So how does one stop board minutes from getting into the public domain? Merely having the company’s lawyer present won’t transform the minutes into a privileged document. Only that portion of the minutes that may be considered solicitor‐client or litigation privileged will be exempt. In order to protect non‐privileged minutes behind a sealing order, minutes must meet the tests set out by the Supreme Court of Canada in Sierra Club v. Canada (Minister of Finance)8. The company must show that the minutes are commercially sensitive, the disclosure of which could harm the company. The information in the minutes must also have been accumulated with a reasonable expectation of being kept confidential. While this is probably enough to protect disclosure under the federal Access to Information Act, the rest of the factors in Sierra Club must also be considered, if a sealing order in litigation is sought. The court will balance the negative or deleterious effects of granting a sealing order, including the negative impact on the open court procedure and on the right to freedom of expression.

In Hudbay, the minutes had been disclosed in the context of cross‐examinations on affidavits in an oppression application. The applicants wanted to use information from the minutes for a purpose outside the litigation, in particular, for inclusion in a dissident proxy circular. Hudbay had already obtained a sealing order at the beginning of the litigation and the applicants wanted the minutes released from the order.

Justice Wilton‐Siegel found that the board minutes did not meet the Sierra Club tests. Although he agreed that board minutes are confidential and commercially sensitive in principle, he found that the information in the Hudbay minutes had already been disclosed in considerable detail in the affidavits filed in court. He also found that a sealing order would have a deleterious effect on the administration of justice because some of the information sought to be sealed clarified or corrected information that was already in the public record. Justice Wilton‐Siegel also found the public interest would not be served by limiting the information available to dissident shareholders. He noted that applicable securities and corporate legislation did not prevent dissident shareholders from obtaining and disclosing information they may consider relevant “provided such information was not obtained by improper means”.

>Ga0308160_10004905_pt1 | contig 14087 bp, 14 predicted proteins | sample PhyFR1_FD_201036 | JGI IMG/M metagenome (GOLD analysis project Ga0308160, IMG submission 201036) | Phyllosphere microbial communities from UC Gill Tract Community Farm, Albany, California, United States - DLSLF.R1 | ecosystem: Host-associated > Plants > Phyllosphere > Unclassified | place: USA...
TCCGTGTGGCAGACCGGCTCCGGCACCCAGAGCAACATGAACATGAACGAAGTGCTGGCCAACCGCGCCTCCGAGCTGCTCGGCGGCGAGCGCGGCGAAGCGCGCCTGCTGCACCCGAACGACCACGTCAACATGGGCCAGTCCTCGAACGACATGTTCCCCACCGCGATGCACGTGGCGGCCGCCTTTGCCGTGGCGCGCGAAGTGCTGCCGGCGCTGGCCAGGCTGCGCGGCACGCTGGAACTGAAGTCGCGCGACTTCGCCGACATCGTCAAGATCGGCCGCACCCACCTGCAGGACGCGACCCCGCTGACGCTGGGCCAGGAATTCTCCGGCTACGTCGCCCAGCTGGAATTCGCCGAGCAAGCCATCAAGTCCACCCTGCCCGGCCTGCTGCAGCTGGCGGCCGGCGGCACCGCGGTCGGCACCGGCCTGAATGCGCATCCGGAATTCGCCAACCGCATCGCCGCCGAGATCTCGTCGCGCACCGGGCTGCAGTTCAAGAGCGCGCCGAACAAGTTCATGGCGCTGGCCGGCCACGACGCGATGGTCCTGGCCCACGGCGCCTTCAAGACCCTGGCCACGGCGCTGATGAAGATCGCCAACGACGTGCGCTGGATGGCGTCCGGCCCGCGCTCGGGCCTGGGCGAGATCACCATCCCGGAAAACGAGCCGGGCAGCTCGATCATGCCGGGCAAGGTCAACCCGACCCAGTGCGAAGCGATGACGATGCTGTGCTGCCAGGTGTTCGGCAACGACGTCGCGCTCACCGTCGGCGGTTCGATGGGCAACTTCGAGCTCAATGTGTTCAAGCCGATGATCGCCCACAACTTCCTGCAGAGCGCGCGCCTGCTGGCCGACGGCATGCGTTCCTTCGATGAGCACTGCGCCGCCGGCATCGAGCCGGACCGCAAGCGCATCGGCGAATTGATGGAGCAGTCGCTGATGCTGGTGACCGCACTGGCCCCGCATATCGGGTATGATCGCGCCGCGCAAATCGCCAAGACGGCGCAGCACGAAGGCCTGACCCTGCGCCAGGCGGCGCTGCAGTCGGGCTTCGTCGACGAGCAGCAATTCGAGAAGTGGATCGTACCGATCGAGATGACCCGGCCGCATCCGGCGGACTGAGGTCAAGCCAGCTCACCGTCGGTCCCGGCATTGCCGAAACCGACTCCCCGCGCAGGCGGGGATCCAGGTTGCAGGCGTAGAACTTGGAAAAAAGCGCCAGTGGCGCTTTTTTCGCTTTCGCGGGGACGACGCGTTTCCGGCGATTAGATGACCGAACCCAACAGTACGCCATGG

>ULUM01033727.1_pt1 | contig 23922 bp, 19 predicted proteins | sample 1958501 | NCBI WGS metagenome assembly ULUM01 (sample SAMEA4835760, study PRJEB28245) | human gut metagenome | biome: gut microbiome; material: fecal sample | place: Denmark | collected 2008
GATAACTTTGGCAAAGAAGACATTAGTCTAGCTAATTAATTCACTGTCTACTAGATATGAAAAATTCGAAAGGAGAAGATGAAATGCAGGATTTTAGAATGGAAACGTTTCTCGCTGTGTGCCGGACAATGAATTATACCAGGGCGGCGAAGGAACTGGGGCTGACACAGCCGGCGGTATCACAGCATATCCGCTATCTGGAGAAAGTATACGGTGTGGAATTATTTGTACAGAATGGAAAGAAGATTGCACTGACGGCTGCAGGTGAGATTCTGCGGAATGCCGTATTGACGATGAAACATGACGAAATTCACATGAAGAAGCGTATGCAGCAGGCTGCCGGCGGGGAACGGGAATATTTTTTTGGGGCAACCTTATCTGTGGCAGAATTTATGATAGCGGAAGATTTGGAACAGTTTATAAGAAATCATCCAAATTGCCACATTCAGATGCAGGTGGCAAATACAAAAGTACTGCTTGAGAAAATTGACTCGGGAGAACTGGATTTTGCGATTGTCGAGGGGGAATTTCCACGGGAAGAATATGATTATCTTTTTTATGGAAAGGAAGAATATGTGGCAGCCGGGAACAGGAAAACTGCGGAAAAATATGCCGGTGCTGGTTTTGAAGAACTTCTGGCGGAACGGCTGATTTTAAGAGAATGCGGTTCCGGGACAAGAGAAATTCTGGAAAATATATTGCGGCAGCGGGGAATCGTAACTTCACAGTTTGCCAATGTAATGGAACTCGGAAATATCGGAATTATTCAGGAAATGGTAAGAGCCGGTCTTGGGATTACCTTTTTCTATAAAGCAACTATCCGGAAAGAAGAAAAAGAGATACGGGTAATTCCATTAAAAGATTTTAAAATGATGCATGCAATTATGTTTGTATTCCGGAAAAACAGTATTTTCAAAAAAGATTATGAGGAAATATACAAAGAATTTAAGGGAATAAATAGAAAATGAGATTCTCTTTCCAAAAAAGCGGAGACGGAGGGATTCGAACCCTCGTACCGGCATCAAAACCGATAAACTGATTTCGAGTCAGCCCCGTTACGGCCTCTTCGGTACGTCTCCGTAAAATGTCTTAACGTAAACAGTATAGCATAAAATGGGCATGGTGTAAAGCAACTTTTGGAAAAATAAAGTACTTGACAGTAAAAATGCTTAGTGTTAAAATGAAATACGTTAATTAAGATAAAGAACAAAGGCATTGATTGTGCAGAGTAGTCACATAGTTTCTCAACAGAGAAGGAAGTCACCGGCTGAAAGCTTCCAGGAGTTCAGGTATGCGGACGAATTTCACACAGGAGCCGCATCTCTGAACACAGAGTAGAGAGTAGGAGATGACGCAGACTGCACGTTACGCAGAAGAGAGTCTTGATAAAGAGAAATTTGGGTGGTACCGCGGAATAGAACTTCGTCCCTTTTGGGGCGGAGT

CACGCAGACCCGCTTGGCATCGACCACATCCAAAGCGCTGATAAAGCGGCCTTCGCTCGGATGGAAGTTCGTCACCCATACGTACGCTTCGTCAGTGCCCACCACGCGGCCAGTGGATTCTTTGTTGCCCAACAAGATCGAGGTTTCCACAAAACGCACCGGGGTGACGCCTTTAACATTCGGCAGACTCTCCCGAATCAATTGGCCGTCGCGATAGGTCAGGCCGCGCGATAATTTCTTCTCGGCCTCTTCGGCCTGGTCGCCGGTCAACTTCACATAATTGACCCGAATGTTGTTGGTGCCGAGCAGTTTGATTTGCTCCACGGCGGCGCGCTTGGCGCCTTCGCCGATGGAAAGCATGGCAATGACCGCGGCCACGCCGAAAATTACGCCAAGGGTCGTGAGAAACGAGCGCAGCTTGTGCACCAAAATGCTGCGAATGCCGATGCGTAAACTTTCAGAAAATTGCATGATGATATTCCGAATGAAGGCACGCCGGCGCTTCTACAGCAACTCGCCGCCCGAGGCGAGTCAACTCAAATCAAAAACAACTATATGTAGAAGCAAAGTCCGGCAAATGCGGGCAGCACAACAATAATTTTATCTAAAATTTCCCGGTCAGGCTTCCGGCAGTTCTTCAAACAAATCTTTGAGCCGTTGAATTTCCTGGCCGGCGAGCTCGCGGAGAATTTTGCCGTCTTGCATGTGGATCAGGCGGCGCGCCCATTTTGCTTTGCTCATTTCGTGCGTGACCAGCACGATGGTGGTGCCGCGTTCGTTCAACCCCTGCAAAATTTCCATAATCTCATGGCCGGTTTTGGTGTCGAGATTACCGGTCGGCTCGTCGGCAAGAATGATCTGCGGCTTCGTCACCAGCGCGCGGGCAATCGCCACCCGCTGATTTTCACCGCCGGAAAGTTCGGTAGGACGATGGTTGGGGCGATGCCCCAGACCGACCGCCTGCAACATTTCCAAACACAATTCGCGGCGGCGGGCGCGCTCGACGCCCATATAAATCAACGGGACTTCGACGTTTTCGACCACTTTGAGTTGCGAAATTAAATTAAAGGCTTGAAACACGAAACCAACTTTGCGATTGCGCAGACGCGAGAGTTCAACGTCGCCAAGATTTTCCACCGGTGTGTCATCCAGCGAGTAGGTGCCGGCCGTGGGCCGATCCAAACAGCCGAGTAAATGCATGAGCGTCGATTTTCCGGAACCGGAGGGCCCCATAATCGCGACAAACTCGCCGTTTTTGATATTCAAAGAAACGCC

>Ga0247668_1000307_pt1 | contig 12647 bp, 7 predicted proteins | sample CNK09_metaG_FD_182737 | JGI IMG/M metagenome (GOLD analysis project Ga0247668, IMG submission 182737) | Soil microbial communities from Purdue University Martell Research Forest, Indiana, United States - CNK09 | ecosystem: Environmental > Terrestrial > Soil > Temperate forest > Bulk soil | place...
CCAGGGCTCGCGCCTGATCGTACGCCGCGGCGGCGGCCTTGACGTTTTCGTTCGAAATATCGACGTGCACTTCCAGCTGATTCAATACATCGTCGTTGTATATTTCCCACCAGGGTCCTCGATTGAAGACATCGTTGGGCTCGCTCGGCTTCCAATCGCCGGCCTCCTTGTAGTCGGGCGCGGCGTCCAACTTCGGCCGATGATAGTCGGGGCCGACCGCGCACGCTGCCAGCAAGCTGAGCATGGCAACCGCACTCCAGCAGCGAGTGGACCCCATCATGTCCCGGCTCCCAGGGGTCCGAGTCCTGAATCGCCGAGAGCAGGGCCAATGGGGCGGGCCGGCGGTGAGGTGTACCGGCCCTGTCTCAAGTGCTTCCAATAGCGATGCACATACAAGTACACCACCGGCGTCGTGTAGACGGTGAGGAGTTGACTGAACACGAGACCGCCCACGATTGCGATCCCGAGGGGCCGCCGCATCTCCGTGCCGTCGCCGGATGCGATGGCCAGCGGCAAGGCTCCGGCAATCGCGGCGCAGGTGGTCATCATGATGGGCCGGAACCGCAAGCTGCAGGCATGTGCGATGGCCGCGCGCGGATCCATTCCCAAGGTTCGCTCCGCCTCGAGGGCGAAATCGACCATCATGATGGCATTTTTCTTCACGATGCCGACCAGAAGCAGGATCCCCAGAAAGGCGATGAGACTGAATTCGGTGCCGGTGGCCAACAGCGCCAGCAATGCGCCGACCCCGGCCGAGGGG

Finally, Justice Wilton‐Siegel addressed the question of whether the minutes were subject to the implied undertaking rule, which prevents a party to whom documents are disclosed in litigation from using them for other purposes. He found that they were not subject to the rule because, among other reasons, the material had already been filed in court. He stated: “I do not think that a sealing order is available to implement the implied undertaking rule.” He drew a distinction between a sealing order, which “addresses a concern for confidentiality”, and the implied undertaking rule, which “addresses a concern for use”.

Although the rules and sealing order may well address distinct concerns, one must ask why a sealing order could not be used to prevent a party from breaching the implied undertaking rule. If the material is not otherwise in the public domain, the logical way to prevent the use of the material is to keep it confidential or sealed. Use of the material in breach of the undertaking or of the order could then be considered “improper means”. It must also be remembered that the deemed and implied undertaking rules also balance public and private interests. The court can always order that a party be relieved from the deemed or implied undertaking if satisfied that the interests of justice outweigh any prejudice to the disclosing party.

A different view of the implied undertaking rule is seen in Catalyst Fund v. Imax Corp.9. In the context of deciding whether various corporate records, including board minutes, should be produced, Justice Pepall ordered that all of the records should be sealed because they “clearly contain commercially sensitive material and, if obtained by examination for discovery, would be subject to the deemed undertaking rule”. This language appears to support the use of a sealing order to enforce the deemed or implied undertaking.

In summary, boards that want to protect the confidentiality of their minutes will first want to ensure that their own members respect the obligation. If sensitive minutes are handed over to third parties, they should be marked as confidential and the fact that they contain sensitive commercial information should be described in any transmittal letter. In litigation proceedings, it will be prudent to obtain a sealing order, prior to disclosure. Nonetheless, a sealing order will be difficult to renew if it becomes disputed and if there are public interest factors that may trump commercial sensitivity.